10. by   CRF250Xpert
    NurseW74,
    Are you sure you are in a FNP program? It sounds like you’ll finish the requirements for ACNP soon. All kidding aside, more power to you, but don’t confuse experience as a prerequisite with the curriculum or training provided. I completely agree that NP school should have a residency instead of the willy-nilly didactic here – a couple of clinical hours there. Noone can learn anything that way. I too had MD preceptors (also the occasional NP mixed in) and really think that the MD should be the standard. The NP preceptors always said, “you are doing great – your background really shows”. The MDs said, “you background shows – now tell me everything there is to know about DM II – start with pathophys and go to prognosis, complications, etc”. Needless to say, I learned MUCH more from the latter and would like to see every NP student get the same quality time in clinic that I felt fortunate enough to have.

    On a different note, having spent years in the ER as a RN, NPs are used in fast track. If you find yourself getting out a chest tube, central line kit, or LP tray – you better take a step back and ask someone what day it is (coz, you might not be AAOX3). I trained on all of those procedures by having to do a bunch of trauma certs and skills for the mil and of course going to war. But – you will never see me asking my nurse to get me a 36 fr and a prep tray – never. I’ll leave cutting into a thorax to the MD and draining CSF to the PNP and MD. CLS, ATLS, ENCP, etc all cover the simple stuff like a 10ga into the chest for pneumo, but cutting into people (except for skin biopsy, nails, etc) wasn’t the focus of my FNP school. I hate to harp on BON and lawyaers – but I don’t know any of them and I really want to keep it that way. I see pts for money and have grown accustomed to a roof over my head and eating fresh food. Both of those entities can take that away tomorrow, so I keep myself and my practice well within my scope and the SOC.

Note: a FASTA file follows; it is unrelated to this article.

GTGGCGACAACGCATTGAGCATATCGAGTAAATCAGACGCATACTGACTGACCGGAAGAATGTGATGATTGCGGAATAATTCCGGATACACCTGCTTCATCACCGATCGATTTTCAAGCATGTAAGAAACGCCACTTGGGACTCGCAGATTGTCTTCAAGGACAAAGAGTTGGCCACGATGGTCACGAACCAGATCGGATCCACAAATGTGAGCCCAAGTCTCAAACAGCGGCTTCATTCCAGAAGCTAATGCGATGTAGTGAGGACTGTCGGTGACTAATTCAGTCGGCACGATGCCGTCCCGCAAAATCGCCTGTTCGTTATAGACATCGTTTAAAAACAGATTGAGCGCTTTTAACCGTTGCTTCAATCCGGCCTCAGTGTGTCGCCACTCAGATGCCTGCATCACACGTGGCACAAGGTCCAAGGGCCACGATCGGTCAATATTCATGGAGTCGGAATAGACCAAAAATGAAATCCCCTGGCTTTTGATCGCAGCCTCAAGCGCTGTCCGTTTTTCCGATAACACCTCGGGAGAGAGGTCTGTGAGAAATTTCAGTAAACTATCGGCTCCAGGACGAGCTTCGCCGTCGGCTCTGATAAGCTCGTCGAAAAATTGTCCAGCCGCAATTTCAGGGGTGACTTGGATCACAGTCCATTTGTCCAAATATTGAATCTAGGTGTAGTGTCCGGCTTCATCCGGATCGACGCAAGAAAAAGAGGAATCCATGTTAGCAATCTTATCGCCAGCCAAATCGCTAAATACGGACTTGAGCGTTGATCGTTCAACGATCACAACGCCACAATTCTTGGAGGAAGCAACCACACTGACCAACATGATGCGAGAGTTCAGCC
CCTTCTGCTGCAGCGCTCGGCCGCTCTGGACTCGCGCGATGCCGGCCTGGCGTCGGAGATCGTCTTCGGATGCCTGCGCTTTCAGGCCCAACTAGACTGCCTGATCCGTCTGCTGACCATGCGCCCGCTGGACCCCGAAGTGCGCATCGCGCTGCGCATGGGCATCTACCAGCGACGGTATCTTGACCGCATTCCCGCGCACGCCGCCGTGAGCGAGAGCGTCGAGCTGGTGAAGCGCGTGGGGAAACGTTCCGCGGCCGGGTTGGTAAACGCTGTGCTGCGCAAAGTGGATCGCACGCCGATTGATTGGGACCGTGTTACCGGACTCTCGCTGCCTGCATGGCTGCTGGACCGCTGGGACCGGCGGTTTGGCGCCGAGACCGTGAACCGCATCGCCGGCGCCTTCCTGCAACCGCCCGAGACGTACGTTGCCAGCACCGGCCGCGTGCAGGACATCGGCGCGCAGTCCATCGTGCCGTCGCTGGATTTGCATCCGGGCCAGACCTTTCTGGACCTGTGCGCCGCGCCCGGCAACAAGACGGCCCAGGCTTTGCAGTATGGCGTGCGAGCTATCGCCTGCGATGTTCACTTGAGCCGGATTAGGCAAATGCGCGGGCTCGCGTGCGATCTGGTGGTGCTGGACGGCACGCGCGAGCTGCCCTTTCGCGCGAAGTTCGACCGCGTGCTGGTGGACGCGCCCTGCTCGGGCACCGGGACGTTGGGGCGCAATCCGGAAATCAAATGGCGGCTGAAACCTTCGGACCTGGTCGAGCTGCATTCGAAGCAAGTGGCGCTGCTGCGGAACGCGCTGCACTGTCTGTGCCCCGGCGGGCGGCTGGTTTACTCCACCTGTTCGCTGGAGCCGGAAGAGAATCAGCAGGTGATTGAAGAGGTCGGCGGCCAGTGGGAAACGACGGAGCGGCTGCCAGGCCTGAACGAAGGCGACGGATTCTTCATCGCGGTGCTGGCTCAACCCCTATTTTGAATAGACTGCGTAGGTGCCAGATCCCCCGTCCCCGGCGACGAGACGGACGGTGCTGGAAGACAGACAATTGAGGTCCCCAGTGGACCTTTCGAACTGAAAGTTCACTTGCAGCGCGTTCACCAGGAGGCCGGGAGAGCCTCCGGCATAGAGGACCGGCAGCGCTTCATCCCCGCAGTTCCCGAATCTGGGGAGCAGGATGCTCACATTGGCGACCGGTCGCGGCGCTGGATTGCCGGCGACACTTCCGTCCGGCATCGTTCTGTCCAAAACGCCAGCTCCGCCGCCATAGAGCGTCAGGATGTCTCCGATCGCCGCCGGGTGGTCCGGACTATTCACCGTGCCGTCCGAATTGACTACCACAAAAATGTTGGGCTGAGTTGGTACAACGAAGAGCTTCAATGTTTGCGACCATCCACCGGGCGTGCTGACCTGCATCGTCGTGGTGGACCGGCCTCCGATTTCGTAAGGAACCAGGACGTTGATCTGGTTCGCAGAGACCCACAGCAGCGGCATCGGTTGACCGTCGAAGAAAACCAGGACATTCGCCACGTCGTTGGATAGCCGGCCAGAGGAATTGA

I’d love to see NP programs stop the classroom after year one and put us in clinic 100% full immersion just like the docs get in residency. It’ll never happen though – too many single parents working part time etc. I have many friends who have done CRNA and are told from day one that it is a 100% effort program with no work allowed ever. People cop an attitude about it, but guess what – they don’t get in and don’t become CRNAs either. One friend worked crazy overtime as ICU charge for a year to save $$, then took out a 2nd mortgage, and then maxed out student loans. I don’t think FNP School should be financially devastating, but it should be more structured like CRNA School and not so flexible – then we could get those real full-time residencies.

    Schools get wrapped around the axle because they have to keep accounting records. When it shows enrollment down – they get antsy. So in order to keep the spreadsheet in the black, they have to let in everyone they can – hence, the no person left behind, we’ll accommodate anyone, “when can you come to school” attitude.
    Last edit by CRF250Xpert on Apr 21, '11 : Reason: formatting
  11. by   elkpark
    Quote from CRF250Xpert